Marcos4I had popped in to see their new home and see how the boys were doing with their new schools.  I walk up four large steps to a partly-open door and with an indigenous lady sitting on the doorstep looking vaguely into the street below.  I greeted her and was dragged inside by Jesus, who had seen me coming and smothered me with hugs and was now pulling me into the darkness of the little house.  We walk into the room that doubles as both bedroom and lounge for a family of about 6 people.  It feels awkward as we have to pass right through the middle of their home in order to get to the tiny patio where all the cooking is done.  A small shower and toilet shares the same space.  Jesus pulls back a curtain to reveal another room at the rear of the property.  This is their new home and inside is a double bed, a large gas canister and a shelf unit. In the corner is a sack, which I am guessing contains their clothes.  A tiny window is there only option for both light and ventilation, but it is home and they invite me to sit on what looks like an old school chair, which is rather too small for me but better than the floor.

Marcos5The family tell me that they have left most of their things in a previous room they rented last year and are planning on bringing it over little by little as they could afford.  It is only a 20-minute bus journey, but at the moment there is no money for the bus and so their belongings stay where they are.  I am told that their little home in the country is no longer available to them.  Apparently, the older brother was staying there and was getting high on drugs and turned into a zombie figure.  Neighbours became concerned when he started walking around naked and was vomiting a lot in the streets.  One evening he set fire to the house and they lost everything.  It was a sad and disappointing moment for them and they resigned themselves to starting all over again.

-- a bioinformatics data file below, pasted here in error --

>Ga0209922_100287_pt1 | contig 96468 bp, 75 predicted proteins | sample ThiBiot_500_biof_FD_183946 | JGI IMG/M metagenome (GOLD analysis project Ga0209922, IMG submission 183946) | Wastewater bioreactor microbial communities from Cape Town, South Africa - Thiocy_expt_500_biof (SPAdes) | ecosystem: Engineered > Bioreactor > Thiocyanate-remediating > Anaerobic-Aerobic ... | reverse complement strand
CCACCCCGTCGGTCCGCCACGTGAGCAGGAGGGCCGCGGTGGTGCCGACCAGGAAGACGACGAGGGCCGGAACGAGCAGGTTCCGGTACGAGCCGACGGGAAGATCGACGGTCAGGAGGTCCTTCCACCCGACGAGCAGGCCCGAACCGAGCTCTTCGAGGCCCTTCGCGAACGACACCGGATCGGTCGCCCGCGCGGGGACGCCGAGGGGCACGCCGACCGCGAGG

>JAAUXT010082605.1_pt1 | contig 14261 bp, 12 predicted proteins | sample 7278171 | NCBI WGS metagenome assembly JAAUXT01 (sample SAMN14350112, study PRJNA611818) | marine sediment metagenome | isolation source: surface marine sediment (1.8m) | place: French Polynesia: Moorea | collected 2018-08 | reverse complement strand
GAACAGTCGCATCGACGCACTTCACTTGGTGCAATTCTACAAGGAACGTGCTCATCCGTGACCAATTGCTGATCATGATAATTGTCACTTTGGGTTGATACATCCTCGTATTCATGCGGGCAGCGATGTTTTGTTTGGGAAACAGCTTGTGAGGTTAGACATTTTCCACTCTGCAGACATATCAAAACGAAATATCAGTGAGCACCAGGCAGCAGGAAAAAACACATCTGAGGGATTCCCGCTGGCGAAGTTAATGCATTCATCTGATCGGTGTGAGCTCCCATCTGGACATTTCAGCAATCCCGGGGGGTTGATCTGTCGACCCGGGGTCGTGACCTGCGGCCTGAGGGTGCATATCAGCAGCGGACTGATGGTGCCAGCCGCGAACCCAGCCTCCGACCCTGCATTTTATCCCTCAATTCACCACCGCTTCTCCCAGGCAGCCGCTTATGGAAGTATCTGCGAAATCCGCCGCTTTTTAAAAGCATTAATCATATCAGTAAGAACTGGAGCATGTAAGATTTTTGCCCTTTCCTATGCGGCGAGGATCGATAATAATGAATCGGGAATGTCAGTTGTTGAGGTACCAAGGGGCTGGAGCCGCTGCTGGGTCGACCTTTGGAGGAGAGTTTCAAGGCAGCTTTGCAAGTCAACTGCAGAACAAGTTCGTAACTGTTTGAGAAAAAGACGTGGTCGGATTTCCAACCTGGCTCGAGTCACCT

We have worked hard over the last few years to keep both boys off the street and in school and with caring people around them to help them make some positive decisions in their lives.  It has not been easy, but we are committed to helping them not take the same road as many other boys in their family.

I am shown by Marcos his new school book, which he has covered with plastic material to keep it in good condition.  I check over some of his work and comment on what a neat writer he is.  He tells me that he is saving to buy the other three books he needs for this school year.  “I think that you will look after them well and then pass them onto Jesus one day” I say. He looks to the floor and says nothing. I go on to say that I expect he has kept his other school books and it was at this point he just could not hold it in anymore.  He burst into tears and I moved from my little chair to sit next to him on the bed. Marcos grabbed hold of me and just let out years of suppressed tears and said that all his books had been destroyed in the fire.  Everything they had saved, all his clothes, toys and many other things were now gone.